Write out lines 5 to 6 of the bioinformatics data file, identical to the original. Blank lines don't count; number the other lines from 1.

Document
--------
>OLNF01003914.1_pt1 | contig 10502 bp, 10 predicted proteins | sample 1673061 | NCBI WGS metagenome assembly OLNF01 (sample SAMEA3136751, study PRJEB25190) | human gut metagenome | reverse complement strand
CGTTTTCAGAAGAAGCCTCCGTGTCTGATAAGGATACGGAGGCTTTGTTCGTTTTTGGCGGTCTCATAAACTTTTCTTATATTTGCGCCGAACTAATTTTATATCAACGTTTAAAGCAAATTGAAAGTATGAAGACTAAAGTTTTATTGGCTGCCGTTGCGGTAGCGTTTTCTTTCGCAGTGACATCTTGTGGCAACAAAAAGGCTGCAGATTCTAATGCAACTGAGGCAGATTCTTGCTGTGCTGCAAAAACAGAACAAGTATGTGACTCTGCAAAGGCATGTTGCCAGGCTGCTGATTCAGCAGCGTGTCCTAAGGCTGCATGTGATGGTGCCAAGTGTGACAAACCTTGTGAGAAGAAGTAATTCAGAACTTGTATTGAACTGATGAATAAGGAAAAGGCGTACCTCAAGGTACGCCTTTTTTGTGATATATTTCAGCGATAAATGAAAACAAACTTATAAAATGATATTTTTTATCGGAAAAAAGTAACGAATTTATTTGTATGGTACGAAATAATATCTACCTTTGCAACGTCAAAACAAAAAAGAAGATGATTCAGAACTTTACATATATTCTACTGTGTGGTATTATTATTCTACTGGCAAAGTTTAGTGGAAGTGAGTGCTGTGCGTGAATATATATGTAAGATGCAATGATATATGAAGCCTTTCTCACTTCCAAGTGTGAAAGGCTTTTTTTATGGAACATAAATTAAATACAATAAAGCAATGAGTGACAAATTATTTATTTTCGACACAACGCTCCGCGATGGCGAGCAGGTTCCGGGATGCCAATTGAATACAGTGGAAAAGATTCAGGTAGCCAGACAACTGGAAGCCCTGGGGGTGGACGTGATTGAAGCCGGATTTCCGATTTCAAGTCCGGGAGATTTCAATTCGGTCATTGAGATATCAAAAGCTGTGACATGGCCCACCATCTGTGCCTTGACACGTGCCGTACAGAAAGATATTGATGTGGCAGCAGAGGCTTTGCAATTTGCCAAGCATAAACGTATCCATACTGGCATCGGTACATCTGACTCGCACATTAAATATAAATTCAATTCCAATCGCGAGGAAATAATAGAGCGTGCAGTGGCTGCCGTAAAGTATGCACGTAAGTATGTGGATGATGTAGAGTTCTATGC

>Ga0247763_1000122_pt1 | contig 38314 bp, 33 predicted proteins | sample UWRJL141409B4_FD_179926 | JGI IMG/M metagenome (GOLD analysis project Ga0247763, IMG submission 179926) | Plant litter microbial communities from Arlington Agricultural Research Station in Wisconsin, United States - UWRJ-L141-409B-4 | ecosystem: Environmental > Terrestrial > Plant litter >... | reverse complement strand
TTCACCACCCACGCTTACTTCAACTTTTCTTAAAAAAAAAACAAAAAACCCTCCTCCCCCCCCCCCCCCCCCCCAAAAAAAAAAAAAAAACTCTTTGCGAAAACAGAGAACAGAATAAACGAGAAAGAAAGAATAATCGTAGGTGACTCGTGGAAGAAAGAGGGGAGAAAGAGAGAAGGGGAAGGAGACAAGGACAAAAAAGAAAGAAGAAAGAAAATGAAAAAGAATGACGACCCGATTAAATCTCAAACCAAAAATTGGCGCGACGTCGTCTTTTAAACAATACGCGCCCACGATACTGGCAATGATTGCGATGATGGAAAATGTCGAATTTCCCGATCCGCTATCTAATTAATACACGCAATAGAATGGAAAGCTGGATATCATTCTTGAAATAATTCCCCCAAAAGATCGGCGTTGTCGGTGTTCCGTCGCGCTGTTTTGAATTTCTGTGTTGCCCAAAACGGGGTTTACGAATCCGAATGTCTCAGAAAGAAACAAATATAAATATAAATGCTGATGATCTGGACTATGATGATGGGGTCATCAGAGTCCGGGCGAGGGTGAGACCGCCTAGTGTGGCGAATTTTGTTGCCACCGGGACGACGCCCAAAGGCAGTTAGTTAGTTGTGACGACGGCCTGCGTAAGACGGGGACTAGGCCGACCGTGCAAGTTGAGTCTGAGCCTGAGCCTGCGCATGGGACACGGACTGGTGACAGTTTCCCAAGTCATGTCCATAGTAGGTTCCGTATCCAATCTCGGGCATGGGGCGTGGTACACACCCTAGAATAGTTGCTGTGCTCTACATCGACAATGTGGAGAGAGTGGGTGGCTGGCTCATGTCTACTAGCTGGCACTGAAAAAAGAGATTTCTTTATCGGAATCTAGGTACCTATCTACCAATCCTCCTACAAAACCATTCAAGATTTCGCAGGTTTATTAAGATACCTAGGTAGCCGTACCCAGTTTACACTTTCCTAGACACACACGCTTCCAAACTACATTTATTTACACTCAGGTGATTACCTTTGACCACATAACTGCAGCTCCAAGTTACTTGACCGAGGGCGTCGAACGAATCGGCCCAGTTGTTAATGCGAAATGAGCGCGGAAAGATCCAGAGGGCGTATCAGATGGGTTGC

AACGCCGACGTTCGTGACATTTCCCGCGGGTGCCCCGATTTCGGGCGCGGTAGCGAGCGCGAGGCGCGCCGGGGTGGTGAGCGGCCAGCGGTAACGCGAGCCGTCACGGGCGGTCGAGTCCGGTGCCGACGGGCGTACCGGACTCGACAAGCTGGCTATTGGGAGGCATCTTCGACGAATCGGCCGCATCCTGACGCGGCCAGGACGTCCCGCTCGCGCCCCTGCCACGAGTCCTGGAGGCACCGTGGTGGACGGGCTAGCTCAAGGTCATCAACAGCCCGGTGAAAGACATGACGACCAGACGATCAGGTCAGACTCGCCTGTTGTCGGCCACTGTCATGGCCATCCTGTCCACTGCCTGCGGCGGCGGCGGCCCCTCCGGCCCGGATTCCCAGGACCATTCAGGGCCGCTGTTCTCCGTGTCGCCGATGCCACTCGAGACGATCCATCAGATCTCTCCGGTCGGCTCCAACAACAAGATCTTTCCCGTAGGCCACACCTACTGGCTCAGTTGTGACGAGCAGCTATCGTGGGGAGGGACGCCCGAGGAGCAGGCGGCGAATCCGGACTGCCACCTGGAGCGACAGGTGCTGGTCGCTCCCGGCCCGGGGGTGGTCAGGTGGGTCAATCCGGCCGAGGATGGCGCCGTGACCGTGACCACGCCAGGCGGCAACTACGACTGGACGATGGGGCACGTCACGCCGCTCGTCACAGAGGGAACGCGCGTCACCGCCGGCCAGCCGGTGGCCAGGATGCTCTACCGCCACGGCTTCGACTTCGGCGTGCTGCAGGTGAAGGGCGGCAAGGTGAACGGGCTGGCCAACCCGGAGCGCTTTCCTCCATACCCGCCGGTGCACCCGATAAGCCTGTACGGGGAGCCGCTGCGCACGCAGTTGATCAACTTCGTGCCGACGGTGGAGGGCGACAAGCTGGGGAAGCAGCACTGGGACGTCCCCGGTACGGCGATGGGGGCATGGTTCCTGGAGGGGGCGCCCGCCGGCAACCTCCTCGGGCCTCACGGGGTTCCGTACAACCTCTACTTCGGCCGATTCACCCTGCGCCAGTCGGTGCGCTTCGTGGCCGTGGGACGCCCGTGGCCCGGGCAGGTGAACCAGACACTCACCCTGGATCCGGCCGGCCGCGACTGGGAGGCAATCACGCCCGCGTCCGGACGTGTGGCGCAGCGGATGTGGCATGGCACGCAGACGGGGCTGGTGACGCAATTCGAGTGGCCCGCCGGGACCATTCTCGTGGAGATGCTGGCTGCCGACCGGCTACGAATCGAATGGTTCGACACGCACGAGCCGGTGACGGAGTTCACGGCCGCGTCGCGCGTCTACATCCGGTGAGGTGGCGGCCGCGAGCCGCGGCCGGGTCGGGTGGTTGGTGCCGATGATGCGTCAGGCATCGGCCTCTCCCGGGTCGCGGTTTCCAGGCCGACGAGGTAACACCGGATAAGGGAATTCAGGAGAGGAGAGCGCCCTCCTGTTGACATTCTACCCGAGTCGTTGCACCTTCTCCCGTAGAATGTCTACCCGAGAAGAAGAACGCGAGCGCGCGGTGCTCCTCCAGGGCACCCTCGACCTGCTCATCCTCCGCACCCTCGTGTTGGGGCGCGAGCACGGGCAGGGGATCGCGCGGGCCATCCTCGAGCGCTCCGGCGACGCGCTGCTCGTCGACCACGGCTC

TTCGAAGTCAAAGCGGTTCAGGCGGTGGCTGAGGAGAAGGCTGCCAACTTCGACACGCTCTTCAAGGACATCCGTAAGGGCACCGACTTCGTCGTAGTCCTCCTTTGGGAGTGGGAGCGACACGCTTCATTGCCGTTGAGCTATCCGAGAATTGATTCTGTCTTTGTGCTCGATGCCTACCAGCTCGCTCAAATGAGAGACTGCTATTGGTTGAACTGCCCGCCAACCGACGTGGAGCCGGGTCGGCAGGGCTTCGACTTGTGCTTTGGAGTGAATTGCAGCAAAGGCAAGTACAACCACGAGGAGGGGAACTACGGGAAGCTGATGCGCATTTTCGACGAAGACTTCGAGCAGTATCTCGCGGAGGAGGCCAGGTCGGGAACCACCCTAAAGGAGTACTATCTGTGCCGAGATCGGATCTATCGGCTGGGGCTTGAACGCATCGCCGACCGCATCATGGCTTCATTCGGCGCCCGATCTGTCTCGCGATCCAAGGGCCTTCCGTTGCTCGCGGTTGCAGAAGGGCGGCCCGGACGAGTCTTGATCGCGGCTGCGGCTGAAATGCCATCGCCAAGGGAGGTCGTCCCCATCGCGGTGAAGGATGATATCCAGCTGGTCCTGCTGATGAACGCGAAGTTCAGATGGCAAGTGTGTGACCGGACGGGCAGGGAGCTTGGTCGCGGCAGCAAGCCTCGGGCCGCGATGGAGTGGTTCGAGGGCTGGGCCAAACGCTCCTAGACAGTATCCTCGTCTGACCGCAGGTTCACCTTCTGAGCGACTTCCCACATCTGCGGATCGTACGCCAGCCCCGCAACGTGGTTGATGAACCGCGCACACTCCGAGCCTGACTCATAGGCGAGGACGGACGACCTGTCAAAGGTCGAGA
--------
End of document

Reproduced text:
AACGCCGACGTTCGTGACATTTCCCGCGGGTGCCCCGATTTCGGGCGCGGTAGCGAGCGCGAGGCGCGCCGGGGTGGTGAGCGGCCAGCGGTAACGCGAGCCGTCACGGGCGGTCGAGTCCGGTGCCGACGGGCGTACCGGACTCGACAAGCTGGCTATTGGGAGGCATCTTCGACGAATCGGCCGCATCCTGACGCGGCCAGGACGTCCCGCTCGCGCCCCTGCCACGAGTCCTGGAGGCACCGTGGTGGACGGGCTAGCTCAAGGTCATCAACAGCCCGGTGAAAGACATGACGACCAGACGATCAGGTCAGACTCGCCTGTTGTCGGCCACTGTCATGGCCATCCTGTCCACTGCCTGCGGCGGCGGCGGCCCCTCCGGCCCGGATTCCCAGGACCATTCAGGGCCGCTGTTCTCCGTGTCGCCGATGCCACTCGAGACGATCCATCAGATCTCTCCGGTCGGCTCCAACAACAAGATCTTTCCCGTAGGCCACACCTACTGGCTCAGTTGTGACGAGCAGCTATCGTGGGGAGGGACGCCCGAGGAGCAGGCGGCGAATCCGGACTGCCACCTGGAGCGACAGGTGCTGGTCGCTCCCGGCCCGGGGGTGGTCAGGTGGGTCAATCCGGCCGAGGATGGCGCCGTGACCGTGACCACGCCAGGCGGCAACTACGACTGGACGATGGGGCACGTCACGCCGCTCGTCACAGAGGGAACGCGCGTCACCGCCGGCCAGCCGGTGGCCAGGATGCTCTACCGCCACGGCTTCGACTTCGGCGTGCTGCAGGTGAAGGGCGGCAAGGTGAACGGGCTGGCCAACCCGGAGCGCTTTCCTCCATACCCGCCGGTGCACCCGATAAGCCTGTACGGGGAGCCGCTGCGCACGCAGTTGATCAACTTCGTGCCGACGGTGGAGGGCGACAAGCTGGGGAAGCAGCACTGGGACGTCCCCGGTACGGCGATGGGGGCATGGTTCCTGGAGGGGGCGCCCGCCGGCAACCTCCTCGGGCCTCACGGGGTTCCGTACAACCTCTACTTCGGCCGATTCACCCTGCGCCAGTCGGTGCGCTTCGTGGCCGTGGGACGCCCGTGGCCCGGGCAGGTGAACCAGACACTCACCCTGGATCCGGCCGGCCGCGACTGGGAGGCAATCACGCCCGCGTCCGGACGTGTGGCGCAGCGGATGTGGCATGGCACGCAGACGGGGCTGGTGACGCAATTCGAGTGGCCCGCCGGGACCATTCTCGTGGAGATGCTGGCTGCCGACCGGCTACGAATCGAATGGTTCGACACGCACGAGCCGGTGACGGAGTTCACGGCCGCGTCGCGCGTCTACATCCGGTGAGGTGGCGGCCGCGAGCCGCGGCCGGGTCGGGTGGTTGGTGCCGATGATGCGTCAGGCATCGGCCTCTCCCGGGTCGCGGTTTCCAGGCCGACGAGGTAACACCGGATAAGGGAATTCAGGAGAGGAGAGCGCCCTCCTGTTGACATTCTACCCGAGTCGTTGCACCTTCTCCCGTAGAATGTCTACCCGAGAAGAAGAACGCGAGCGCGCGGTGCTCCTCCAGGGCACCCTCGACCTGCTCATCCTCCGCACCCTCGTGTTGGGGCGCGAGCACGGGCAGGGGATCGCGCGGGCCATCCTCGAGCGCTCCGGCGACGCGCTGCTCGTCGACCACGGCTC

TTCGAAGTCAAAGCGGTTCAGGCGGTGGCTGAGGAGAAGGCTGCCAACTTCGACACGCTCTTCAAGGACATCCGTAAGGGCACCGACTTCGTCGTAGTCCTCCTTTGGGAGTGGGAGCGACACGCTTCATTGCCGTTGAGCTATCCGAGAATTGATTCTGTCTTTGTGCTCGATGCCTACCAGCTCGCTCAAATGAGAGACTGCTATTGGTTGAACTGCCCGCCAACCGACGTGGAGCCGGGTCGGCAGGGCTTCGACTTGTGCTTTGGAGTGAATTGCAGCAAAGGCAAGTACAACCACGAGGAGGGGAACTACGGGAAGCTGATGCGCATTTTCGACGAAGACTTCGAGCAGTATCTCGCGGAGGAGGCCAGGTCGGGAACCACCCTAAAGGAGTACTATCTGTGCCGAGATCGGATCTATCGGCTGGGGCTTGAACGCATCGCCGACCGCATCATGGCTTCATTCGGCGCCCGATCTGTCTCGCGATCCAAGGGCCTTCCGTTGCTCGCGGTTGCAGAAGGGCGGCCCGGACGAGTCTTGATCGCGGCTGCGGCTGAAATGCCATCGCCAAGGGAGGTCGTCCCCATCGCGGTGAAGGATGATATCCAGCTGGTCCTGCTGATGAACGCGAAGTTCAGATGGCAAGTGTGTGACCGGACGGGCAGGGAGCTTGGTCGCGGCAGCAAGCCTCGGGCCGCGATGGAGTGGTTCGAGGGCTGGGCCAAACGCTCCTAGACAGTATCCTCGTCTGACCGCAGGTTCACCTTCTGAGCGACTTCCCACATCTGCGGATCGTACGCCAGCCCCGCAACGTGGTTGATGAACCGCGCACACTCCGAGCCTGACTCATAGGCGAGGACGGACGACCTGTCAAAGGTCGAGA